Political tempest over seventh grade social studies standards has a key lawmaker scapegoating teachers
Tennessee’s future teachers took school improvement into their own hands with a first annual service project at John Early Middle School in Nashville on Friday, Sept. 25.
“Student TEA members from every part of our state gathered at John Early Middle School to make over an outdoor classroom,” said STEA President Raymond Boyd. “While some people talk about improving teaching and learning conditions at schools, we’re doing something about it.”
Educators statewide stand to benefit from a summary judgment recently issued by the Chancery Court of Maury County reinforcing teachers’ rights under the Professional Educators Collaborative Conferencing Act.
TEA will host a Nashville Finance Camp Friday, September 28, at the TEA headquarters in Nashville. The professional development opportunity, with breakfast and lunch included, will cover the following topics:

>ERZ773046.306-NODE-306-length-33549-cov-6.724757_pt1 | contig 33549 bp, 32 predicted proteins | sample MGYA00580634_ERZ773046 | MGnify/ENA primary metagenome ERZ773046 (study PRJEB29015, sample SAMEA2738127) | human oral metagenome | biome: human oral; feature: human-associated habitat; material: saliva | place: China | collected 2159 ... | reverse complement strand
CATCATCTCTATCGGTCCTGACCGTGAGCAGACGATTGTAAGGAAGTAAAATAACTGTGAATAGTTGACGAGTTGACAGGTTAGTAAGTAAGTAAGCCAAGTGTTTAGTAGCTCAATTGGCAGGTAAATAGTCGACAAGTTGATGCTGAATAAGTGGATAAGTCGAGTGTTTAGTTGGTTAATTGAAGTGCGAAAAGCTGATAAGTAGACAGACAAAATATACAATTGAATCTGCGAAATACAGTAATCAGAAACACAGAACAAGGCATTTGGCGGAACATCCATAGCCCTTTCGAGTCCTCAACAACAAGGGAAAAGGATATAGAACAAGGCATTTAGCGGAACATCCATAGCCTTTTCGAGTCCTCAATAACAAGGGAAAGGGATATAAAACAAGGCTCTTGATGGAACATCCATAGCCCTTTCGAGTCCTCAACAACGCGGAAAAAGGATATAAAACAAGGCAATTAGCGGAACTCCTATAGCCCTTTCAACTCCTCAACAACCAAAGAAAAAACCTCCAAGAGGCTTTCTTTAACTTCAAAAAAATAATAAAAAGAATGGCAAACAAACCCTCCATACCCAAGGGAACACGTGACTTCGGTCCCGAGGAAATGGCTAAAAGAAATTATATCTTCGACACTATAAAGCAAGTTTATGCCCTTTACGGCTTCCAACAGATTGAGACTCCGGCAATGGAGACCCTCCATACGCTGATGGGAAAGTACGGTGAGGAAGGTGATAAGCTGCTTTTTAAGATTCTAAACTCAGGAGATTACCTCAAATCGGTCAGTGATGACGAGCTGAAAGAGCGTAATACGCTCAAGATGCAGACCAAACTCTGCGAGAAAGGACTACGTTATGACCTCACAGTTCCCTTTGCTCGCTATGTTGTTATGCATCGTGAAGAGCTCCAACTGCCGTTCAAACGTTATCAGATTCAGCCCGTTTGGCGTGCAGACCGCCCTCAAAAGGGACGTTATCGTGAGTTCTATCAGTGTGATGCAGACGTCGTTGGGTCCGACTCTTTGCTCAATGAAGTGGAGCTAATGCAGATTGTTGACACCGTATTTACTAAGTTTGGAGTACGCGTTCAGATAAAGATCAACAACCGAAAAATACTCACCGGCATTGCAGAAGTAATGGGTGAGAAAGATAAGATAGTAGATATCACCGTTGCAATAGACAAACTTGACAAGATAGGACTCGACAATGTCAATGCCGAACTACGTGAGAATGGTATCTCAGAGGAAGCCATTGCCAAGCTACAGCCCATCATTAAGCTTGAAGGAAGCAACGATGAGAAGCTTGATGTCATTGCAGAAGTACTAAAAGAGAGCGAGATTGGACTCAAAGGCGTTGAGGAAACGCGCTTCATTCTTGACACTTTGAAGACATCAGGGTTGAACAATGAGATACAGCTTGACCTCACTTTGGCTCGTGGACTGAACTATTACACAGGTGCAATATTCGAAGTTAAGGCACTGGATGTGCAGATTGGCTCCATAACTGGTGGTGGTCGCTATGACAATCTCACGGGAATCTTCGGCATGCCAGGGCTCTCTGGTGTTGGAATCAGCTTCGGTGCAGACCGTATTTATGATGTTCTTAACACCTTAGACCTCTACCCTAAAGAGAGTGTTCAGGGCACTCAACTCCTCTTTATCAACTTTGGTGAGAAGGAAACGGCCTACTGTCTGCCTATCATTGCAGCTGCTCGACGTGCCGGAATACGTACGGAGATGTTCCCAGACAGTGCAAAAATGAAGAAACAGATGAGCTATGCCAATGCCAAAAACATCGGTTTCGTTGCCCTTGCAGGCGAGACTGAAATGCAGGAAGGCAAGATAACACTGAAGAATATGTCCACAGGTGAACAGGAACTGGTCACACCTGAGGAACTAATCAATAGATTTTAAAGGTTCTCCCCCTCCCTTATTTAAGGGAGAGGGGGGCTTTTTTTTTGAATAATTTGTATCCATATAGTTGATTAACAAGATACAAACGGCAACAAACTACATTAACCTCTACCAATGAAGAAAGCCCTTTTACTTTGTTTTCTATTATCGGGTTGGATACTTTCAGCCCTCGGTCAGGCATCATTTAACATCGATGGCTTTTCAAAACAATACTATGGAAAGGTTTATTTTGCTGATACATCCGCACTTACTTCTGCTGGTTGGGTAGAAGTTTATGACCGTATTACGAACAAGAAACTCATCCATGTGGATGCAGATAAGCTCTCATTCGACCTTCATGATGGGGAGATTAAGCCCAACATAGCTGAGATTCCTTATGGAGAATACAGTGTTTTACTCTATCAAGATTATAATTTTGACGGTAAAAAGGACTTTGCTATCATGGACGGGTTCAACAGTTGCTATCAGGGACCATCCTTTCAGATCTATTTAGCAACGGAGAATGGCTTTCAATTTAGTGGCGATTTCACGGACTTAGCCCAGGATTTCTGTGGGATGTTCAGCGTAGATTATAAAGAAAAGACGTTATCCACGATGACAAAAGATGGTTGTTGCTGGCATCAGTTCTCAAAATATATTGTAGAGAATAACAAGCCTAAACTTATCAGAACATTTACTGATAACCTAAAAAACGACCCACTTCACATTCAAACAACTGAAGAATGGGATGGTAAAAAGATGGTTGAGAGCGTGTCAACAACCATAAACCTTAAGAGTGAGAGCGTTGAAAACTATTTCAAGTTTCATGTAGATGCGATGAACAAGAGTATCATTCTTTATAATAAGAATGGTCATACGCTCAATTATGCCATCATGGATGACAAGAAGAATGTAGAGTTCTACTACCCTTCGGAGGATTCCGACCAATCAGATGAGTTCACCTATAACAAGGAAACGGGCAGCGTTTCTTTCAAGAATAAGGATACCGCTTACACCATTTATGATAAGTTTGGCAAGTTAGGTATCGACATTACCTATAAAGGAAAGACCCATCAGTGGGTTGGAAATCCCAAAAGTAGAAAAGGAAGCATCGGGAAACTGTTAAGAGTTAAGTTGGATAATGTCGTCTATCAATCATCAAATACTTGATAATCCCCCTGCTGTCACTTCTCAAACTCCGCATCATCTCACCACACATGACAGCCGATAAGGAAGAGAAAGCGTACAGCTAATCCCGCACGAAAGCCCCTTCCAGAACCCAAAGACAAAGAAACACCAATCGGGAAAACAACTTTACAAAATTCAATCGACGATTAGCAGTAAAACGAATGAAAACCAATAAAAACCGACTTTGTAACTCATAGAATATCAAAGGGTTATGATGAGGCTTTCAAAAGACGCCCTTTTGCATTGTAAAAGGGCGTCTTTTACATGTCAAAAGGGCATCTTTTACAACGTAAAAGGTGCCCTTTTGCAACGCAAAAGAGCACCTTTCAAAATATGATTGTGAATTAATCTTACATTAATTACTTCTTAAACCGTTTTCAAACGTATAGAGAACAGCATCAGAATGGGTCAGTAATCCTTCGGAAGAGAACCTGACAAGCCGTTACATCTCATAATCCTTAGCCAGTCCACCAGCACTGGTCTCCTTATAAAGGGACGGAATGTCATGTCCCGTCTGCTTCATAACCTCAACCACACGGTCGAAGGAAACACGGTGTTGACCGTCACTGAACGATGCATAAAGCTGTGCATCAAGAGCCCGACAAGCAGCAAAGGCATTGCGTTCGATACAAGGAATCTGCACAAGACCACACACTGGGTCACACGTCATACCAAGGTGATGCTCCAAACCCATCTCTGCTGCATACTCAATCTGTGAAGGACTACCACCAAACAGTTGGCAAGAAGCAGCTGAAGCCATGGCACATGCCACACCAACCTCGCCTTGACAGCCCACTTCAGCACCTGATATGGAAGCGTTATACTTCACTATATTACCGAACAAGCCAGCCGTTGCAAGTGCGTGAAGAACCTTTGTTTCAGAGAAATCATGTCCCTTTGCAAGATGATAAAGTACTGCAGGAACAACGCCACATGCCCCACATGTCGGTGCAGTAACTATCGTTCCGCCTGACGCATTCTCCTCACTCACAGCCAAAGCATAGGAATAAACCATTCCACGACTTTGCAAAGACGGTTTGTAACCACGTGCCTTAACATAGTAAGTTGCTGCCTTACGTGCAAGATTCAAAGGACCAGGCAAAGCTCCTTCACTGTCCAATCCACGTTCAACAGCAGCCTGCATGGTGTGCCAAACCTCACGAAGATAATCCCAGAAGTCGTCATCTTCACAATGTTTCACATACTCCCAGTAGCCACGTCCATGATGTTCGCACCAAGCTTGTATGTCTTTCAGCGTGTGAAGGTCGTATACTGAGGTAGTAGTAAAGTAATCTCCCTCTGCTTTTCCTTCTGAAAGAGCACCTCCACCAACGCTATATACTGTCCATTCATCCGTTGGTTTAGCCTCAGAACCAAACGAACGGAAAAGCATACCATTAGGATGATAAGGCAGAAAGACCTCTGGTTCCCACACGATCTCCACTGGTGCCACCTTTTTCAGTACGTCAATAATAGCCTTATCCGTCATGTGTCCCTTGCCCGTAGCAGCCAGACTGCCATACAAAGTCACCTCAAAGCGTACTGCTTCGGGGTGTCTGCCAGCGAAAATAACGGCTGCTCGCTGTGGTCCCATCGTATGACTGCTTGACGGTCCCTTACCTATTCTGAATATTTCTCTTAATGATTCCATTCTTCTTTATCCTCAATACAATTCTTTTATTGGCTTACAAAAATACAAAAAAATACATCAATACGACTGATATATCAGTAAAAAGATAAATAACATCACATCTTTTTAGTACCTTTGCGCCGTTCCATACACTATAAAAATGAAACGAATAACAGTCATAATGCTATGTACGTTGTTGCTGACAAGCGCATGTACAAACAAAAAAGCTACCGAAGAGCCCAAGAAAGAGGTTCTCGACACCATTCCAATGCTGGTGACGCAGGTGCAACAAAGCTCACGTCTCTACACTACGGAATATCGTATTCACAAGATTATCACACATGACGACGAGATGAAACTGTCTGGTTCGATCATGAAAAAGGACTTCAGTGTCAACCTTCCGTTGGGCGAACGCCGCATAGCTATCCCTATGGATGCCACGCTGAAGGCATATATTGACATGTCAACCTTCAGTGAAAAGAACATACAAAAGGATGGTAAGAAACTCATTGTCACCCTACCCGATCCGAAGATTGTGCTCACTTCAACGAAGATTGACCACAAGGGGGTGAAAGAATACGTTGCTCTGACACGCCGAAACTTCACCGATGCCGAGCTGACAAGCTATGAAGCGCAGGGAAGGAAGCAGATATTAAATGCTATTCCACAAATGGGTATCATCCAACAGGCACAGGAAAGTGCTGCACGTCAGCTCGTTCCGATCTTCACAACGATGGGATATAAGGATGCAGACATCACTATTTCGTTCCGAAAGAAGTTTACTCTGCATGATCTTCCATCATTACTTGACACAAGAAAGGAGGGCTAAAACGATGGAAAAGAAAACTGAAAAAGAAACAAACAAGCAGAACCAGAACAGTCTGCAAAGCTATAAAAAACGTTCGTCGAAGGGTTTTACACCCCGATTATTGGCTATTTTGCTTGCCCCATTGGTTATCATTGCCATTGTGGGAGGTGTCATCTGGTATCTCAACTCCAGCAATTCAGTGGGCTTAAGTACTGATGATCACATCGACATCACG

* COLLABORATION with educators
* CONTENT to grow your knowledge
* CURATED resources for your class
* A CUSTOMIZED approach to meet your needs
TEA’s student affiliate STEA has once again been recognized among the top three student programs in the nation with the highest membership.
“We are extremely proud of our student members who go above and beyond their demanding school work load to grow professionally and mentor others as aspiring educators,” said Rhonda Thompson, STEA coordinator and member of TEA’s Instructional Advocacy staff.